The poll also explored how Latinos support the parties and their opinion about the work each party is doing to get closer to the community. The Democratic party fared relatively better than the Republican party, although it did not get top grades.
Of those polled, 52% said the Democratic party is getting close to the Latino community, while 35% said the party is not interested in Latinos or is negative toward them. The numbers for Republicans are more negative: 18% said the party does not do a good job for Latinos and 66% said it is negative or does not care about the community.
In part, experts attribute the continued (although not enthusiastic) support of Latinos for Obama and the Democrats to the fact that basically, there is nowhere to turn.
“What I see is that Latinos have few options. Yes, we are disillusioned by some things, the economy hits us hard, immigration reform did not happen despite an attempt, but in the end, the only ally we have in D.C. seems to be Obama,” said Pantoja.
Or at least that seems to be the perception of Latino voters.
One thing is clear: they do not like Sarah Palin. Asked about their image of the former governor of Alaska, these voters said that it is predominantly negative: 53% unfavorable versus 23% favorable.
“Palin’s message is not resonating with Latinos. In a way she has an image problem similar to the one Meg Whitman [the Republican candidate for governor] had in California… During the 2008 campaign, I remember she used the phrase that she was referring to the ‘true America.’ I think that Latinos do not feel she is addressing them,” said Pantoja.
Latino voters do not have a good image of Congress either: only 8% strongly approves them, and 34% approves them “up to a certain point.” Also, 22% said “none” (something like neither this nor that) and 34% disapproves of Congress.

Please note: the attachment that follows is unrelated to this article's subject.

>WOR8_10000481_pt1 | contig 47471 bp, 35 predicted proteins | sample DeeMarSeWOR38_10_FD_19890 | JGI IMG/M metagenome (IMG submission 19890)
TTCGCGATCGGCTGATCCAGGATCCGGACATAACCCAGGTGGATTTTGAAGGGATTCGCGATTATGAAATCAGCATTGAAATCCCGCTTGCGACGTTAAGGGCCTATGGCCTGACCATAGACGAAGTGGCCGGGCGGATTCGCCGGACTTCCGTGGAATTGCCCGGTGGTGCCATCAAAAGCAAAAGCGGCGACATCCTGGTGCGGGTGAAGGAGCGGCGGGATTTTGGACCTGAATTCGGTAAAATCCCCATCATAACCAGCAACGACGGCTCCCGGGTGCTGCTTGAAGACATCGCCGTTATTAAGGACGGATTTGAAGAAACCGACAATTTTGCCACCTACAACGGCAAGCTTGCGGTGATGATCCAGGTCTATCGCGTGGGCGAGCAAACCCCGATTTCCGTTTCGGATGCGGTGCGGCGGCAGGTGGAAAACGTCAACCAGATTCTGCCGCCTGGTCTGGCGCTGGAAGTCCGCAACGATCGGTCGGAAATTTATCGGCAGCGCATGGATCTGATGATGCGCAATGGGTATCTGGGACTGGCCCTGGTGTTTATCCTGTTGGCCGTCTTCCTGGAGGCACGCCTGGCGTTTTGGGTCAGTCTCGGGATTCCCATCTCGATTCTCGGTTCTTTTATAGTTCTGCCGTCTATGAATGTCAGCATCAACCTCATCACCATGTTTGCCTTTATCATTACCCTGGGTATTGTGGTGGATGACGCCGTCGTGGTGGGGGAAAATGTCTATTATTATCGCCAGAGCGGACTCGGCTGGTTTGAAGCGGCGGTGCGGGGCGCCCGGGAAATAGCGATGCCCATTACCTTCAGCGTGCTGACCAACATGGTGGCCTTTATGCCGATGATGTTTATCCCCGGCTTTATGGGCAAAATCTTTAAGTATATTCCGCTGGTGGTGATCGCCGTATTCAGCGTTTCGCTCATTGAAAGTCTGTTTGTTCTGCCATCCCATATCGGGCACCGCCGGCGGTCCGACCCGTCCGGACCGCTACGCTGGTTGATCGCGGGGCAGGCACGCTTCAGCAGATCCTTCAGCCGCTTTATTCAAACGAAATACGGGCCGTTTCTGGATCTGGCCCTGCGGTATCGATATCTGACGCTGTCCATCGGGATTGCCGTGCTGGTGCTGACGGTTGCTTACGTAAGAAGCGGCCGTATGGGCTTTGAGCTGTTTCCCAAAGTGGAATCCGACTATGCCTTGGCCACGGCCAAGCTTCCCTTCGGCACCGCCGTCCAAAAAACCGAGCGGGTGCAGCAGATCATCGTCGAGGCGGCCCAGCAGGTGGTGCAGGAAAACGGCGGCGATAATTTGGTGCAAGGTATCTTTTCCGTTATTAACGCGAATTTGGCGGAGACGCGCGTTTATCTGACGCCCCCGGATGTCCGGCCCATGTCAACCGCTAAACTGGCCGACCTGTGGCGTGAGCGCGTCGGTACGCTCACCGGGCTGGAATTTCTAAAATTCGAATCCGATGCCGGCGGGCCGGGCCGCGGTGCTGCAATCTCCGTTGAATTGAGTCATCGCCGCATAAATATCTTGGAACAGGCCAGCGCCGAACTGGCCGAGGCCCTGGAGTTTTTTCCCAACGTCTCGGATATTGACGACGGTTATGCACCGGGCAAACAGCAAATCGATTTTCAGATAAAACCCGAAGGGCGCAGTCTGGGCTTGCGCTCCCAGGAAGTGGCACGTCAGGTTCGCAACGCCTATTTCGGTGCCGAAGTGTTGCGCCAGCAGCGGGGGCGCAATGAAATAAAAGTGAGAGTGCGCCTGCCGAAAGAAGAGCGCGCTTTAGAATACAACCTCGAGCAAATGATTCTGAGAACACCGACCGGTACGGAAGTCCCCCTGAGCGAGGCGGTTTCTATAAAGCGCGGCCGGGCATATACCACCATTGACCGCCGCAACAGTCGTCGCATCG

As for party affiliation, the trend of having more independents than Republicans continues like in recent years: 14% identified themselves as Republicans, 54% as Democrats, 18% as independent and 7% as other.
In 2008, 67% of Latinos voted for Obama and the Democrats and 31% voted for John McCain and the Republicans. Much will depend on what Obama does during the rest of his term, as well as who the Republican candidate is.
There is a wing of the Republican party that is aware of its bad image among Latinos, according to Barreto. “That is why people like Jeb Bush have been insisting that attention must be paid to the party’s relationship with Latinos,” he said. “Because what this poll reveals is very bad news for Republicans.”
Although Latinos are not completely happy with Obama, the option they see on the other side is that of a Republican party dedicated to approving measures like repealing healthcare reform and the idea of stripping citizenship from children of undocumented immigrants. “It is very hard for a majority of the community to be able to identify with and support these ideas,” added Pantoja.
A poll of 500 Latino registered voters was conducted in January and February 2011 in 21 states where 95% of registered Latino voters live. It has a margin of error of +/-4.38%. Latino Decisions began conducting these polls in August 2010 and will continue doing them jointly with impreMedia during the next 12 months, tracking Latino voters. This is the first and until now the only continuous tracking poll among polls of Latinos in the United States. New poll results will be released in April 2011.